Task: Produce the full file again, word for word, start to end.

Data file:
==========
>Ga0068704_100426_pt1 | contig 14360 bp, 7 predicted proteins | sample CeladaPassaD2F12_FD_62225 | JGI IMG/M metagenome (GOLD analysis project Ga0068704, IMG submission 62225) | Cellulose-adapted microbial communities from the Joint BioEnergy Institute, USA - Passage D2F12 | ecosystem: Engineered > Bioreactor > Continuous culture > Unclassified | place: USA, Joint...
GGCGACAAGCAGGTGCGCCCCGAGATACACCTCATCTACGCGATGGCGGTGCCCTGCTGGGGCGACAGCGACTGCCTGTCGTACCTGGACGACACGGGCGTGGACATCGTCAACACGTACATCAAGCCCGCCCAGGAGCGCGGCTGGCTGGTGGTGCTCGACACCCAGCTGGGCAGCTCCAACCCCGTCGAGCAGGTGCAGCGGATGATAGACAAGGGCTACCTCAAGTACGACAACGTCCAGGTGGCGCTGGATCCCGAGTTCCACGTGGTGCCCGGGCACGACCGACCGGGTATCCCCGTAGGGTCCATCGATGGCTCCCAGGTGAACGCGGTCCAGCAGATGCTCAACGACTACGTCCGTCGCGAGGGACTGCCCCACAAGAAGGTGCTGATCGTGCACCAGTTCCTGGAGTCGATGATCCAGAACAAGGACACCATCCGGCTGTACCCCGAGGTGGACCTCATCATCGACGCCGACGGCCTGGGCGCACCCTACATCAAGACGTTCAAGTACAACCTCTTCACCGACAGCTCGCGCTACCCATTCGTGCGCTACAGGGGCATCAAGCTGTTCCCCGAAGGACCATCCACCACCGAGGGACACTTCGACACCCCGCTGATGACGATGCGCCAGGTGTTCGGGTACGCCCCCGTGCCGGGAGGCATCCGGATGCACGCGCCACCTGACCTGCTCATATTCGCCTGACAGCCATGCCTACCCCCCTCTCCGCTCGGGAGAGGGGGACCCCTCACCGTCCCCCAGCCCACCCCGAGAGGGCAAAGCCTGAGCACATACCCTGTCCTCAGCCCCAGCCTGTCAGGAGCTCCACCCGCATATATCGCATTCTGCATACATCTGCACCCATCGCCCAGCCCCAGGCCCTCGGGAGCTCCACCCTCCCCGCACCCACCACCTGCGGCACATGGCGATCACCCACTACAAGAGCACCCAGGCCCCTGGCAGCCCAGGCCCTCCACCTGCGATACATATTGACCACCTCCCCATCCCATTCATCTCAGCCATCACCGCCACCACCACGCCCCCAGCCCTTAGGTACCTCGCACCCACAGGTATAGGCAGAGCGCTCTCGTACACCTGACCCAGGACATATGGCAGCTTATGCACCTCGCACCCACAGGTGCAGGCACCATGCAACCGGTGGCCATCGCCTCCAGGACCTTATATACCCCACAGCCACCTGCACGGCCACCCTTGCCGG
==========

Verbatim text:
>Ga0068704_100426_pt1 | contig 14360 bp, 7 predicted proteins | sample CeladaPassaD2F12_FD_62225 | JGI IMG/M metagenome (GOLD analysis project Ga0068704, IMG submission 62225) | Cellulose-adapted microbial communities from the Joint BioEnergy Institute, USA - Passage D2F12 | ecosystem: Engineered > Bioreactor > Continuous culture > Unclassified | place: USA, Joint...
GGCGACAAGCAGGTGCGCCCCGAGATACACCTCATCTACGCGATGGCGGTGCCCTGCTGGGGCGACAGCGACTGCCTGTCGTACCTGGACGACACGGGCGTGGACATCGTCAACACGTACATCAAGCCCGCCCAGGAGCGCGGCTGGCTGGTGGTGCTCGACACCCAGCTGGGCAGCTCCAACCCCGTCGAGCAGGTGCAGCGGATGATAGACAAGGGCTACCTCAAGTACGACAACGTCCAGGTGGCGCTGGATCCCGAGTTCCACGTGGTGCCCGGGCACGACCGACCGGGTATCCCCGTAGGGTCCATCGATGGCTCCCAGGTGAACGCGGTCCAGCAGATGCTCAACGACTACGTCCGTCGCGAGGGACTGCCCCACAAGAAGGTGCTGATCGTGCACCAGTTCCTGGAGTCGATGATCCAGAACAAGGACACCATCCGGCTGTACCCCGAGGTGGACCTCATCATCGACGCCGACGGCCTGGGCGCACCCTACATCAAGACGTTCAAGTACAACCTCTTCACCGACAGCTCGCGCTACCCATTCGTGCGCTACAGGGGCATCAAGCTGTTCCCCGAAGGACCATCCACCACCGAGGGACACTTCGACACCCCGCTGATGACGATGCGCCAGGTGTTCGGGTACGCCCCCGTGCCGGGAGGCATCCGGATGCACGCGCCACCTGACCTGCTCATATTCGCCTGACAGCCATGCCTACCCCCCTCTCCGCTCGGGAGAGGGGGACCCCTCACCGTCCCCCAGCCCACCCCGAGAGGGCAAAGCCTGAGCACATACCCTGTCCTCAGCCCCAGCCTGTCAGGAGCTCCACCCGCATATATCGCATTCTGCATACATCTGCACCCATCGCCCAGCCCCAGGCCCTCGGGAGCTCCACCCTCCCCGCACCCACCACCTGCGGCACATGGCGATCACCCACTACAAGAGCACCCAGGCCCCTGGCAGCCCAGGCCCTCCACCTGCGATACATATTGACCACCTCCCCATCCCATTCATCTCAGCCATCACCGCCACCACCACGCCCCCAGCCCTTAGGTACCTCGCACCCACAGGTATAGGCAGAGCGCTCTCGTACACCTGACCCAGGACATATGGCAGCTTATGCACCTCGCACCCACAGGTGCAGGCACCATGCAACCGGTGGCCATCGCCTCCAGGACCTTATATACCCCACAGCCACCTGCACGGCCACCCTTGCCGG